1st July, 1901.
H.E. Partridge Esq,
Your letter of the 28th June last has been received by me. Before
giving you the literal meaning of the words "Kia Ora" as used by
our people I might as well seperate the two & show the use they
would have in English: Take "Kia" - this represents your word
Take "Ora" - this represents "Live" or "Life".
There are many other words for which "Ora" is used: such as "safe"
"saved" "satisfied" and a few others:
However when the words are used jointly the literal meaning would
be - "To Live".
The wider use of the words however has always been accepted by the
Maoris to convey, _
(1) Long Life (2) Good health, happiness & prosperity
(3) Kind Greetings.
In fact it conveys all the best wishes one person intends to convey
to another or to a number of people: The two words are used so as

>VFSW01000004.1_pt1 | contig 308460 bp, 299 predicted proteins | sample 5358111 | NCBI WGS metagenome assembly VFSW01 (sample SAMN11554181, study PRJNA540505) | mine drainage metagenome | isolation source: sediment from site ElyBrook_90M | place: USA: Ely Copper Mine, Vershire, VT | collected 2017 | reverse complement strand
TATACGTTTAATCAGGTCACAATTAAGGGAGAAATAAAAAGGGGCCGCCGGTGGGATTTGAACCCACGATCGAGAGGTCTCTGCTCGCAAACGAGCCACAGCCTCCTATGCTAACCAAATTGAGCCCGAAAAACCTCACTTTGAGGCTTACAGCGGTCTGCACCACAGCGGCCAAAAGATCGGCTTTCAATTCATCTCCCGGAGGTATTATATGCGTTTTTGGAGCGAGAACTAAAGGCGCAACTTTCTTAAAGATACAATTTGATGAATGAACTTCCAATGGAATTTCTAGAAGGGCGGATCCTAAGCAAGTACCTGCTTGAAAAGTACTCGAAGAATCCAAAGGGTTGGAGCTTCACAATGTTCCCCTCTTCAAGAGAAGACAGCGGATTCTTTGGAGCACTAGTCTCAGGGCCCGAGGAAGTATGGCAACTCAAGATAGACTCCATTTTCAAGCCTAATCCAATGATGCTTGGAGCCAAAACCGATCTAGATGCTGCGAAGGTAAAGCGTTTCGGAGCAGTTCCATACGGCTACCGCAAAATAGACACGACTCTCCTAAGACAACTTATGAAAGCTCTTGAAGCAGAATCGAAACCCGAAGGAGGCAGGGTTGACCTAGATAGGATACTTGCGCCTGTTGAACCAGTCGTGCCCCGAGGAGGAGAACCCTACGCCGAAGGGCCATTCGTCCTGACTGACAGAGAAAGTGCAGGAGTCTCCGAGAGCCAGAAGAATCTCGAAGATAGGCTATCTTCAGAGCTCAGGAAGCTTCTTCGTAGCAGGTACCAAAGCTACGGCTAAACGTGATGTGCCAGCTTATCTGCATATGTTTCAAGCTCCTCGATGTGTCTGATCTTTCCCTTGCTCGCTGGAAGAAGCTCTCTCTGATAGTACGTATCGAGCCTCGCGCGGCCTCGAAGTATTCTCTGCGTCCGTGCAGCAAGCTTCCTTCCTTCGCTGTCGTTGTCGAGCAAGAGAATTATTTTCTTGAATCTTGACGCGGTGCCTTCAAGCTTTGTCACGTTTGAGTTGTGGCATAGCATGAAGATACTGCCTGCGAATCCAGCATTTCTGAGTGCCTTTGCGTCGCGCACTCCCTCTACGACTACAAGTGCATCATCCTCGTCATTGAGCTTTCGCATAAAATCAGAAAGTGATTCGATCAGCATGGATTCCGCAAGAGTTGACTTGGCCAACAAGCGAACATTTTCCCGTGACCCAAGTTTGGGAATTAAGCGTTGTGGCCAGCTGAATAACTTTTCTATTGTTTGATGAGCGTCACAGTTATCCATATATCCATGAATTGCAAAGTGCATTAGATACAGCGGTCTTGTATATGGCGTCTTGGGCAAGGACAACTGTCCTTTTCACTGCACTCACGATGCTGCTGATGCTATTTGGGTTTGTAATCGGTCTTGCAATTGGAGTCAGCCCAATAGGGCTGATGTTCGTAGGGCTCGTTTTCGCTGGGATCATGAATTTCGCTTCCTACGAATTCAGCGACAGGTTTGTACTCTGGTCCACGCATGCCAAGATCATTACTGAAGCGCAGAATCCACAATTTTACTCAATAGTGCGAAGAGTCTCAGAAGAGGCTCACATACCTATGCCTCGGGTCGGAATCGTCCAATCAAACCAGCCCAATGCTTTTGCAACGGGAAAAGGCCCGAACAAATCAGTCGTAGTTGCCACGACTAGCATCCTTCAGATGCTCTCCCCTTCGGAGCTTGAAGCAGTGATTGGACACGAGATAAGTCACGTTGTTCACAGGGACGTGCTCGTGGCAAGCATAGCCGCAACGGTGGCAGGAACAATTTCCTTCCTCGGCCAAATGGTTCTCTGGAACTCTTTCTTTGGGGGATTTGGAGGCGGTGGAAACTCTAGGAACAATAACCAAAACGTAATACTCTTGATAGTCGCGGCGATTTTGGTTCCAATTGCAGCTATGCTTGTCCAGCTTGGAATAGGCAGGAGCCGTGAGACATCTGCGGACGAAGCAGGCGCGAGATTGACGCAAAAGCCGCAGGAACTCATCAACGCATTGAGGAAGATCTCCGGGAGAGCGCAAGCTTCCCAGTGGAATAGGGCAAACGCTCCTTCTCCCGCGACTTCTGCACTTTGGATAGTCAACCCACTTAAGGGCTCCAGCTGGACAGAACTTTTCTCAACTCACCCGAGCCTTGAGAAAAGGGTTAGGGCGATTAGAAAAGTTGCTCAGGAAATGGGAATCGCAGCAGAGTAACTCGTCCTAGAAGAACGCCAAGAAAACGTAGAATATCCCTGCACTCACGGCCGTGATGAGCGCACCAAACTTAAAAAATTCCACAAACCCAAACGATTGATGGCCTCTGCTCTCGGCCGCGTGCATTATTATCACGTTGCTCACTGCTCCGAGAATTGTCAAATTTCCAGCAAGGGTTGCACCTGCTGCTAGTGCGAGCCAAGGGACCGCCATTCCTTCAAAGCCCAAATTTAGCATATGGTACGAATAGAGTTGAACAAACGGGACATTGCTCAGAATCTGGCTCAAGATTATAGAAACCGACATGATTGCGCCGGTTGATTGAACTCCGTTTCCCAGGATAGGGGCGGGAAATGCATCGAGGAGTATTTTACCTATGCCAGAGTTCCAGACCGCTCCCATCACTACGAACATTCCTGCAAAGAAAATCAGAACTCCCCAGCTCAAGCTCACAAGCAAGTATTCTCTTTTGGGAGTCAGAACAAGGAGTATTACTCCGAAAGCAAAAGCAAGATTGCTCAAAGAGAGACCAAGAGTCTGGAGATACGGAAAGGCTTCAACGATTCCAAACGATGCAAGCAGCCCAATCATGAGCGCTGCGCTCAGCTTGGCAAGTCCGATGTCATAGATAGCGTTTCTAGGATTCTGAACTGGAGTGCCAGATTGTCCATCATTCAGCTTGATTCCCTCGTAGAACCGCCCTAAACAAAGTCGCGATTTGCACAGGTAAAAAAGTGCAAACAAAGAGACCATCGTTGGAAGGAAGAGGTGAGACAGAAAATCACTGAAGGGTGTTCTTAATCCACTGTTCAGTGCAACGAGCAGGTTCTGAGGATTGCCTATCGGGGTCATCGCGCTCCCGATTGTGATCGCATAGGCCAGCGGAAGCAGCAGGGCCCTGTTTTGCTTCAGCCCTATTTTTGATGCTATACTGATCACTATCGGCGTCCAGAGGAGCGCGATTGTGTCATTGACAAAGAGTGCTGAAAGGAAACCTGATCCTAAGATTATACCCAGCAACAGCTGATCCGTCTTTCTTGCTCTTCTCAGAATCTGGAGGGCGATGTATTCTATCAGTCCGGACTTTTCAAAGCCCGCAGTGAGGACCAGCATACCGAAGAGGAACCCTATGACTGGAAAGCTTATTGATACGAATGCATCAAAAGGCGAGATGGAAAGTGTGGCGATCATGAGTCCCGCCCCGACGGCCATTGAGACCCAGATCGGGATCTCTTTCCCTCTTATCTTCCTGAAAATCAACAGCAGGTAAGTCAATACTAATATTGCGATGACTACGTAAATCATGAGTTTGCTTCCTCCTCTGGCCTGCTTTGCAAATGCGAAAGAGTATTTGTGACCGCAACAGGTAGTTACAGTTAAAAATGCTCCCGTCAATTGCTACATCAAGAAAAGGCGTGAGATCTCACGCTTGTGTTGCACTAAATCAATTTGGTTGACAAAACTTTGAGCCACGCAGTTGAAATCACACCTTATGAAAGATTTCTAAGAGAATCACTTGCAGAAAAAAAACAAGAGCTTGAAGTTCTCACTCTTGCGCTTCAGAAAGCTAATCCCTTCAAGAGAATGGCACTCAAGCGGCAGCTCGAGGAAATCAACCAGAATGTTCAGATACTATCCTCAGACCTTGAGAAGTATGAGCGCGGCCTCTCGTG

to avoid the expression being made cumbersome by the use of many
words. To make it as simple as possible but to convey as much as
possible. The weight & strength of the expression & the
length, breadth & depth of its meaning would be better
understood & appreciated by the kindly & sincere manner of
the person who gives it utterance. When you say in your letter that
the Duke of Cornwall & York must have been struck with the
Ora" as witness his constant use of them. I can only say that the
Maori tribes of New Zealand who were assembled at Rotorua felt
& appreciated the use of the words by our Royal & most
Yours very truly
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